Federal Reserve Issues Final Guidelines for Crypto Companies Looking to Open Master Accounts

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The United States Federal Reserve issued final guidelines that will be used to evaluate crypto company requests for master accounts.

The United States Federal Reserve has issued a final guideline to cryptocurrency companies to open accounts and payment services offered by Federal Reserve Banks. The bank said that many institutions offering new products and novel charters have asked for the so-called “master accounts,” and as such, it released this guideline on Aug. 15.

The Fed will use the guideline to evaluate requests for master accounts “with a transparent and consistent set of factors.” The notice offered some insight into how the guideline functions, saying that those with institutions with federal deposit insurance would experience a more streamlined process, “while institutions that engage in novel activities and for which authorities are still developing appropriate supervisory and regulatory frameworks” would be subject to more intense reviews.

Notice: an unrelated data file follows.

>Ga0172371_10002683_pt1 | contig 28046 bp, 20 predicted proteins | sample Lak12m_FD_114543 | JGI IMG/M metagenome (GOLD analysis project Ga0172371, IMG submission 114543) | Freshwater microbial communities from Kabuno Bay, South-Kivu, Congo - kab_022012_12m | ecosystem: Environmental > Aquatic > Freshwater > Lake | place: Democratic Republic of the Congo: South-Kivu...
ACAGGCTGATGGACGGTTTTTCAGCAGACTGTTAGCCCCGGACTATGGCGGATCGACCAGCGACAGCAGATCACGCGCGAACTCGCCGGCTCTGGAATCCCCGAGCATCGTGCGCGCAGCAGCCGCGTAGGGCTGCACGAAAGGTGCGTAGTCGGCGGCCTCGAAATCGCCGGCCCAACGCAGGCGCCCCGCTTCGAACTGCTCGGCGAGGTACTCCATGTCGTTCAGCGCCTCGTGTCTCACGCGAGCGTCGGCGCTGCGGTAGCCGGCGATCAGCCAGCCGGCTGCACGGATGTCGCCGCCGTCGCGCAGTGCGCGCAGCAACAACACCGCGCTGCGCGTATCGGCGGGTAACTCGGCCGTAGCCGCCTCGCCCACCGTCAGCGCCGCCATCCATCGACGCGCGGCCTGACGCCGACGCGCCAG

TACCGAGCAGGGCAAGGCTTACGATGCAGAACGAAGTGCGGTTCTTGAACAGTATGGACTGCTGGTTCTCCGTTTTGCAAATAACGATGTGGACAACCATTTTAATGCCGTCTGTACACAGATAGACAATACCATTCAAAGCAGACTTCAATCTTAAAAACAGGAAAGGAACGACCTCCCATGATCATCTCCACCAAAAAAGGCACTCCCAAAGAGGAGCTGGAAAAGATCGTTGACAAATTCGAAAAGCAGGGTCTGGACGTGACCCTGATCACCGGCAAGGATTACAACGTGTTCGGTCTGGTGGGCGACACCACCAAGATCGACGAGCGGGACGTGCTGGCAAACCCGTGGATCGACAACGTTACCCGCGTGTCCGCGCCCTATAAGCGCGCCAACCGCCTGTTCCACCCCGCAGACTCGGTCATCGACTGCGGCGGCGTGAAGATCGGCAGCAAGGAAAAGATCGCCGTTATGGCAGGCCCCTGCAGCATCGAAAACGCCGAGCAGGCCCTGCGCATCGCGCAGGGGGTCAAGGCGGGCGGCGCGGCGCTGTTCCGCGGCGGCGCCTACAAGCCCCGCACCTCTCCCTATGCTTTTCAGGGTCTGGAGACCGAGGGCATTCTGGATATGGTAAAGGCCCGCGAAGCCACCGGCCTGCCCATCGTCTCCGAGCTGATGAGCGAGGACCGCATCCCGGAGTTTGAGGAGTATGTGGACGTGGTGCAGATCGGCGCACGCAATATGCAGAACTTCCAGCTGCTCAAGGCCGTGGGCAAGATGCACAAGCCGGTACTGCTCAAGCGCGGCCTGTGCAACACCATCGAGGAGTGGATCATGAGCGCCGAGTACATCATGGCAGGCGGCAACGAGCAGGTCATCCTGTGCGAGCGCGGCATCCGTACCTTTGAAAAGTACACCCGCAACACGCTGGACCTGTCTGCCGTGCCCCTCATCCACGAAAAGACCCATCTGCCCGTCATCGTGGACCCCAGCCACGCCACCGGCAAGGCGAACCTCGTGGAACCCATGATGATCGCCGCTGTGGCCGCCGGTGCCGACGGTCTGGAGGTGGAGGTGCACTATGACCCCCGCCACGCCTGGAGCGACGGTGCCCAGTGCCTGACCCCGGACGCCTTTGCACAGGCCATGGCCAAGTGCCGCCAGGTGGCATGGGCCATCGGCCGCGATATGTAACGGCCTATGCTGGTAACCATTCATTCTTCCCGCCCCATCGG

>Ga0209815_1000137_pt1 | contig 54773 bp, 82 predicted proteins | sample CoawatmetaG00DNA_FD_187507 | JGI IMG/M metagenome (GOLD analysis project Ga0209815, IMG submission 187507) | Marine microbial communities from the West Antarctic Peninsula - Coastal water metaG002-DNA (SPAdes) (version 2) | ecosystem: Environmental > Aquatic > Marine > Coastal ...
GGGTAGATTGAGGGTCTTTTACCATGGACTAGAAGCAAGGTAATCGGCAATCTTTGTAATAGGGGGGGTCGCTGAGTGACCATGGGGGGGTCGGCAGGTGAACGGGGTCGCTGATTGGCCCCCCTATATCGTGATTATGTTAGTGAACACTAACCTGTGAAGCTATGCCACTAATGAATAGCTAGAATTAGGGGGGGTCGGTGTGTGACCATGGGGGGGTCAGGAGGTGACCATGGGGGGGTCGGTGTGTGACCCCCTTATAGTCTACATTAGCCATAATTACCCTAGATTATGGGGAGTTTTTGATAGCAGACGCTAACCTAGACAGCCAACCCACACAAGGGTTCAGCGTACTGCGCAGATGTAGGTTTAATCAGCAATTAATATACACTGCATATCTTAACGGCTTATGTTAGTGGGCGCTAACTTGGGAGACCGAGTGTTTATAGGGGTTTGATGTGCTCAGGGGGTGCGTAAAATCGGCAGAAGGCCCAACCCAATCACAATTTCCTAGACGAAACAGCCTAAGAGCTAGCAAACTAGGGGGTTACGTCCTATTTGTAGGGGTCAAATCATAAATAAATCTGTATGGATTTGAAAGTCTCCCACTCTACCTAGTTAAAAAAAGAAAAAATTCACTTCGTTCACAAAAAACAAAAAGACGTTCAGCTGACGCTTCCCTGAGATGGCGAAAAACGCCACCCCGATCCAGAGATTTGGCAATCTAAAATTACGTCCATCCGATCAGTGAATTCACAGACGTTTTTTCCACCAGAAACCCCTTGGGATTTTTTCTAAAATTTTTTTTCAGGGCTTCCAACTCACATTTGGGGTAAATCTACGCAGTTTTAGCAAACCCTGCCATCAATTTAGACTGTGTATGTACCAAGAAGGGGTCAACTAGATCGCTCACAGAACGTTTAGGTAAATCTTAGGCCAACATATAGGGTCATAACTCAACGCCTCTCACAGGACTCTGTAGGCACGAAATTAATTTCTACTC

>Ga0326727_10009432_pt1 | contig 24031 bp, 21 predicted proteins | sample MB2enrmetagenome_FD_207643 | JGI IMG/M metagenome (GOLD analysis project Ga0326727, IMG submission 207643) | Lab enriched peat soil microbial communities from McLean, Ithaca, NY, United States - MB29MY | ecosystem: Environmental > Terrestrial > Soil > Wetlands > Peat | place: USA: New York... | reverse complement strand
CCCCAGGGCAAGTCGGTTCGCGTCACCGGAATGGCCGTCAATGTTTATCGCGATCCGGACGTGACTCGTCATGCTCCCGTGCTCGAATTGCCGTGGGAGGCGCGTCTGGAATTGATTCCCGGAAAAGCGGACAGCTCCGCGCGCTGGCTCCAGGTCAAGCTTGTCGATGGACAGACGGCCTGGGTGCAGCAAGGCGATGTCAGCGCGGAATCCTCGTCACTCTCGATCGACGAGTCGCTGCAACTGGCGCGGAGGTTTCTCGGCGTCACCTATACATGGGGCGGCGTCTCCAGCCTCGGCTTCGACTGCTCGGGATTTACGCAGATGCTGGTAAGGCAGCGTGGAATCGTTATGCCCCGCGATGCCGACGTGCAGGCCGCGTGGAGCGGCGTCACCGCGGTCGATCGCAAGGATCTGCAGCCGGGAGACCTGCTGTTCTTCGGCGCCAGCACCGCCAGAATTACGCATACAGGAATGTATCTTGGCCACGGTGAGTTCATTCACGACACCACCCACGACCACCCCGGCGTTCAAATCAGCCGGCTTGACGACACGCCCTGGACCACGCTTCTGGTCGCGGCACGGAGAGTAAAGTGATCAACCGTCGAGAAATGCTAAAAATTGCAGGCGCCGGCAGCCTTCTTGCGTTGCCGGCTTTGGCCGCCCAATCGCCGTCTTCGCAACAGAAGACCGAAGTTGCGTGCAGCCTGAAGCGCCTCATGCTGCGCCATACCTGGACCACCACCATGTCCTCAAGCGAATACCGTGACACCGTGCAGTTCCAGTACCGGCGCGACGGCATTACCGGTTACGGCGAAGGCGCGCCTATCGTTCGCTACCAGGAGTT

The latter point refers to many crypto companies, which the Fed and other governmental agencies are scrutinizing, that have grown in the U.S. over the past few years. Federal Reserve Vice Chair Lael Brainard, who has spoken about certain aspects of the crypto market in the past, said of the guideline,

“The new guidelines provide a consistent and transparent process to evaluate requests for Federal Reserve accounts and access to payment services in order to support a safe, inclusive, and innovative payment system.”

The opening of master accounts would allow for more effective delivery of orders to customers for crypto companies, so they have argued. There have been developments related to this in the past, with some companies applying for bank characters.

Circle submitted a filing to the United States Securities and Exchange Commission (SEC) to become a national bank last year, while Paxos applied for a national bank charter with the Office of the Comptroller of the Currency (OCC).

Earlier this year, bitcoin bank Custodia sued the Federal Reserve Bank of Kansas City and the Federal Reserve Board of Governors over a delayed application for a master account. Custodia was chartered in Wyoming under a crypto-friendly statute passed in 2019.

Meanwhile, the Federal Reserve has been mulling over a CBDC, which Brainard believes can coexist with stablecoins. The Fed published a CBDC report in January 2022 asking for more dialogue on the subject.

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